Graves wanted to address two things in her research: how much selenium accumulated in invertebrates like zooplankton and other aquatic insects, as well as larger species such as fathead minnows. She also wanted to know what elevated concentrations did to these species.
Tiny invertebrates often don’t receive a lot of attention, but they are an integral piece of the aquatic food web.
“What we found so far is that those organisms can be very sensitive to selenium,” Graves said.
In fact, she found that some of the invertebrates were wiped out, or nearly wiped out at higher concentrations of selenium. Mayflies are often used to demonstrate impacts of pollution, Graves explains, because they are so sensitive — and this was no exception.
“They’re an important food source. So losing [mayflies] could have implications for higher trophic level organisms like fish. And invertebrates in general have very important roles in the ecosystem, in nutrient cycling and the transfer of nutrients to higher trophic levels,” Graves said.
The loss of even some of those organisms is significant, she added.
Grave’s research also found significant losses in a kind of zooplankton — another principal food source for fish.
And if you doubted just how important these seemingly small shifts are, Graves only exposed fish to the selenium-dosed environments for six weeks, and that time was enough to notice decreased growth of the fish.
Even the highest concentrations Graves used in her experiments can be found downstream of mines in Canada, she said. However, her research was very purposefully conducted in a lake, to consider what she calls the “worst case scenario” where those high-concentration flows aren’t diluted before arriving at a low-flow body of water.
“These concentrations aren’t unrealistic,” Graves said.
In one of her papers, published in the journal of Environmental Toxicology and Chemistry, Graves suggests that recommended federal guidelines for selenium, which is 1 microgram per litre, may not be sufficient to protect all ecosystems — specifically lakes.
In the end, Graves’ research doesn’t bode well for the health of places such as Montana’s Lake Koocanusa.
A group of scientists and conservationists paddle out on to the Koocanusa Reservoir where they are conducting independent water testing. Photo: Jayce Hawkins / The Narwhal
More regulations to comeWhen reached for comment, a spokesperson for the B.C. Ministry of Environment and Climate Change Strategy said that the provincial government is continuously working with partners in Montana to further selenium research.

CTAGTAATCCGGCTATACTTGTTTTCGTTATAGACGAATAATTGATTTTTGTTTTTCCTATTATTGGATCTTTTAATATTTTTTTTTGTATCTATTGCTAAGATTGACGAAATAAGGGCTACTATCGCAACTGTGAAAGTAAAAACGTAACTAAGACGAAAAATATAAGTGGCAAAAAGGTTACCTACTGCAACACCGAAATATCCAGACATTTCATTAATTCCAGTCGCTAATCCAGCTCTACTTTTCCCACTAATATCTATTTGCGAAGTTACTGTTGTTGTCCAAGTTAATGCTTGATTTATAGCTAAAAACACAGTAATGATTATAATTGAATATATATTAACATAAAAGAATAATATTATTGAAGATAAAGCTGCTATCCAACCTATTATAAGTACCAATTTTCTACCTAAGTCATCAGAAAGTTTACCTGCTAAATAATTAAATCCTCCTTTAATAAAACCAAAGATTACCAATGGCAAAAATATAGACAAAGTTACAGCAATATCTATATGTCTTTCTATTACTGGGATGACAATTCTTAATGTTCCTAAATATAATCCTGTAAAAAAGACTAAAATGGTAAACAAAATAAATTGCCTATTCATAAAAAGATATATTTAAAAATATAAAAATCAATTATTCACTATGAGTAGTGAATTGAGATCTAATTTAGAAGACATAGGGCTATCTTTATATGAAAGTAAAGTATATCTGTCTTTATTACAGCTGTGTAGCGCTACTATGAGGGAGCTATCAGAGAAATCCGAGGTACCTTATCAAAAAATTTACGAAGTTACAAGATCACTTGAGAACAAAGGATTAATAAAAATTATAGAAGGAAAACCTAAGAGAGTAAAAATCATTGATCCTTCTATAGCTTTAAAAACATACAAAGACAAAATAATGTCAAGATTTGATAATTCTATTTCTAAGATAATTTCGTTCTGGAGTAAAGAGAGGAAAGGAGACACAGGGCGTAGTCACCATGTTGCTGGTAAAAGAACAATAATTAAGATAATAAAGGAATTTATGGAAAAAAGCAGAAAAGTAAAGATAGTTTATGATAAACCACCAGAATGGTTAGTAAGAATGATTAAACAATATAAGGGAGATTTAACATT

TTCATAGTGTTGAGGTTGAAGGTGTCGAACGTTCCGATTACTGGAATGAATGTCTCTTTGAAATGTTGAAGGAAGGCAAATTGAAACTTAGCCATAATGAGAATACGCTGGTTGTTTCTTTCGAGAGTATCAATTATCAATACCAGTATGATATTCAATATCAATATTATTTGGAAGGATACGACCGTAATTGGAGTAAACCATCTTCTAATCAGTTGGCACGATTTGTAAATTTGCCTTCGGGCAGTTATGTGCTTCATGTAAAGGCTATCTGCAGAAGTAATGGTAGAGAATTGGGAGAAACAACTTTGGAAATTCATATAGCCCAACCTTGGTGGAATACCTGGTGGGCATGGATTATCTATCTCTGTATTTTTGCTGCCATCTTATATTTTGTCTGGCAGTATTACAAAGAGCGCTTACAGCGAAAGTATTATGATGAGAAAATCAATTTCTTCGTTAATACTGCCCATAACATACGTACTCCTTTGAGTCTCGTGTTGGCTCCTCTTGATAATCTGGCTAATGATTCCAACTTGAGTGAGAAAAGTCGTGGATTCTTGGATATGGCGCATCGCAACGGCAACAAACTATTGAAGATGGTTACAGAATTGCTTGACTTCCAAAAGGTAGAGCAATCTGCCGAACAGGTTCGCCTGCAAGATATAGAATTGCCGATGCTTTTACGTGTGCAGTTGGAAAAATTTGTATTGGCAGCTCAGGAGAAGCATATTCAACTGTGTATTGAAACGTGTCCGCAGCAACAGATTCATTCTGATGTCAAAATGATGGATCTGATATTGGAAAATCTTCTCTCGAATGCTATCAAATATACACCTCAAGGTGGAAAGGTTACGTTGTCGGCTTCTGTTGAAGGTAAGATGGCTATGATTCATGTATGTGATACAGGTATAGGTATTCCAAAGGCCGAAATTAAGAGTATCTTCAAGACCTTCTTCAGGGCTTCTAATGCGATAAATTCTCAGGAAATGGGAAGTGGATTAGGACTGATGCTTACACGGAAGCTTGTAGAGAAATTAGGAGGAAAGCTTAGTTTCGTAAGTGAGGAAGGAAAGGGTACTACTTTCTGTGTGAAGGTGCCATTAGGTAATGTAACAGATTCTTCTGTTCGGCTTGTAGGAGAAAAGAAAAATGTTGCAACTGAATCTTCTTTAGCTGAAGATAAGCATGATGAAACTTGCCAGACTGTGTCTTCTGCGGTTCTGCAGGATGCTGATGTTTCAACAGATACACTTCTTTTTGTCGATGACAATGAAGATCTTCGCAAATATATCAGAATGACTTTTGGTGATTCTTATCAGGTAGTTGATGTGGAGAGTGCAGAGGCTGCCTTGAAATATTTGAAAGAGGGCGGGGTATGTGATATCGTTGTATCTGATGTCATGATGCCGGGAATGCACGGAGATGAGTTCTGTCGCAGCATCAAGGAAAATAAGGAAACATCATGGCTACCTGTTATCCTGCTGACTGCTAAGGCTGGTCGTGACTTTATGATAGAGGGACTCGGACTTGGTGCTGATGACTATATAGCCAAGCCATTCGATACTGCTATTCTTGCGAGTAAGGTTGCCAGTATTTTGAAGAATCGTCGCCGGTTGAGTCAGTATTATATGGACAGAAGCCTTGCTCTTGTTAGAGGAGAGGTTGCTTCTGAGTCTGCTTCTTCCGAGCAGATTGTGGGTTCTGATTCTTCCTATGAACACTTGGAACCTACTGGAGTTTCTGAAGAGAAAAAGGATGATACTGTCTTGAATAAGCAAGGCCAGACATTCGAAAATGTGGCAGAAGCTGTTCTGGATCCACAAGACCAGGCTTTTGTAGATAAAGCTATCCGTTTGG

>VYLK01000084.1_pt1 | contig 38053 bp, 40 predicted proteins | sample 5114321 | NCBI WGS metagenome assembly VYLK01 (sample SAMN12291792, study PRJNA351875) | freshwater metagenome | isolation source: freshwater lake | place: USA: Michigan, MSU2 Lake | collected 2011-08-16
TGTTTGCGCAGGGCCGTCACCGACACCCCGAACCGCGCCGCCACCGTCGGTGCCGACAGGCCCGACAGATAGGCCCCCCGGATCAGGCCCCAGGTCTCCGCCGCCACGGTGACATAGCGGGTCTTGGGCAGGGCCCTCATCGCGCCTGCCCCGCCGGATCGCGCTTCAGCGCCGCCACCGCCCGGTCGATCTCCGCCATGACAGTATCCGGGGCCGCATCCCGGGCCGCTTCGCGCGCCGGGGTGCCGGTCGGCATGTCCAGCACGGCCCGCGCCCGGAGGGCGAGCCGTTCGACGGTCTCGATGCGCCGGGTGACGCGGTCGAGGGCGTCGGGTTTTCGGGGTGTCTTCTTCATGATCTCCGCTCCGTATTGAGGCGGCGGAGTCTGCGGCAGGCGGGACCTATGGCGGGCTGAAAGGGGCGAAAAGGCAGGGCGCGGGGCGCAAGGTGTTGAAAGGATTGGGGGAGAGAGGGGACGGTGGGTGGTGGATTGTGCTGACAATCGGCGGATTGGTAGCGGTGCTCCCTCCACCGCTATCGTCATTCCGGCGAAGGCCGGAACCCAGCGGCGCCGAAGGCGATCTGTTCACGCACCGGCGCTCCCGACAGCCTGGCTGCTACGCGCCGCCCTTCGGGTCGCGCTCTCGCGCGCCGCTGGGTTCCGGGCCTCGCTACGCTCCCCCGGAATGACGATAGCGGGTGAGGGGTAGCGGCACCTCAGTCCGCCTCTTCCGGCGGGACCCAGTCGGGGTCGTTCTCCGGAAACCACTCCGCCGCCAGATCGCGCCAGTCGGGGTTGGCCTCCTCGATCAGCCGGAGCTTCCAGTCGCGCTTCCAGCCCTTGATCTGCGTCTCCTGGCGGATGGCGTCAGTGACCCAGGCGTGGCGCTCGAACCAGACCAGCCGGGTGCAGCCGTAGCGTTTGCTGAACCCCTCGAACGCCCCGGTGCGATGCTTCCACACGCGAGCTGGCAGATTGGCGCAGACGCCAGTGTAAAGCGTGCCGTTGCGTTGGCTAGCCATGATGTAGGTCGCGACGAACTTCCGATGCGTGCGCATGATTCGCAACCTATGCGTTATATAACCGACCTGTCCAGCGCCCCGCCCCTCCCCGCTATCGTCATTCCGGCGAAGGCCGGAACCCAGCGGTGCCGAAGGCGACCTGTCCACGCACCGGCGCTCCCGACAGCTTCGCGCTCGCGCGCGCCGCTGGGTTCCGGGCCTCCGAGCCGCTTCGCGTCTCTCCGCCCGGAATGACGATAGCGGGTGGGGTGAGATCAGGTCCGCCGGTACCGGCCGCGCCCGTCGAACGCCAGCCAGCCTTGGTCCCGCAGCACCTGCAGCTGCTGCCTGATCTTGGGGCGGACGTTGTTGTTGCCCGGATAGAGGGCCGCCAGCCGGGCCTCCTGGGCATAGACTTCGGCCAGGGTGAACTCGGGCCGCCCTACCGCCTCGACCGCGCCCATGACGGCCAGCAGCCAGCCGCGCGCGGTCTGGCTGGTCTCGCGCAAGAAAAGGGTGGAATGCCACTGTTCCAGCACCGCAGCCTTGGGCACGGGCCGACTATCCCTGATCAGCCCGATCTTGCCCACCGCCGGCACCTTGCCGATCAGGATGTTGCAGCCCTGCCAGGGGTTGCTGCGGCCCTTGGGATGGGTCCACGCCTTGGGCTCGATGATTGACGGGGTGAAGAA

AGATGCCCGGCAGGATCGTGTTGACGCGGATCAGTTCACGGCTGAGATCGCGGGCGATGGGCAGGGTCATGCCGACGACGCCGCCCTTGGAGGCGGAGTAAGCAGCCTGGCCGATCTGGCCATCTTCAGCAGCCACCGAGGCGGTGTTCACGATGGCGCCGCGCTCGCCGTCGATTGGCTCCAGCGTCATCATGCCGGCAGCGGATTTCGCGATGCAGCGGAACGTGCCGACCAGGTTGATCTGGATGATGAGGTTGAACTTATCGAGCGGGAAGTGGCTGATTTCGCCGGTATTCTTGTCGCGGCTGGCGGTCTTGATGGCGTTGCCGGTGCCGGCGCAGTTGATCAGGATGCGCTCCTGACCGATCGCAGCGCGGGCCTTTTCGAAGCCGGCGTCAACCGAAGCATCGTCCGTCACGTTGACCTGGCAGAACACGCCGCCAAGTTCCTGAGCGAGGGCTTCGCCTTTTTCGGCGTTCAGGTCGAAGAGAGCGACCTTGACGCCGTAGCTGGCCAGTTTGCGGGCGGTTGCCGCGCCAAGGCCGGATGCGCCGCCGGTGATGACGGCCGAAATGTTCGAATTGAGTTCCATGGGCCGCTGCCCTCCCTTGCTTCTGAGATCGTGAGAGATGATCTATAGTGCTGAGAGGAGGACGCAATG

“The Province of British Columbia is committed to improving water quality in Lake Koocanusa and its tributary river systems,” the statement read.
The B.C. government said that the consortium is working toward setting a new target for the water system that will be followed by both B.C. and Montana regulators starting in 2020.
Posted by Jacob Resneck, CoastAlaska | Sep 25, 2019
The province of British Columbia is taking public input on ways to reform its mining regulations. The ministry says it’s partially in response to the Mount Polley mine disaster.
The tailings dam failure in 2014 was closely watched in Alaska due to fears of a similar breach in one of the region’s many mines in the transboundary watershed.
The Narwhal, an online environmental magazine based in the province’s capital, has reported on criticism of B.C.’s mining sector extensively.
CoastAlaska’s Jacob Resneck spoke with the The Narwhal’s managing editor Carol Linnitt in Victoria, B.C. about the province’s latest pledge to reform.
Jacob Resneck: Are these kind of reforms, the types of things that critics of some of the mining practices in British Columbia have been asking for?
Carol Linnitt: You know, on paper, these recommendations look good. But as is always the case with these kinds of, of policy reviews, the devil’s always in the details. And there’s been a lot of pressure on the province to basically have a more independent compliance and enforcement regime for mines. And that’s another thing that they’re talking about doing here. In these proposed amendments.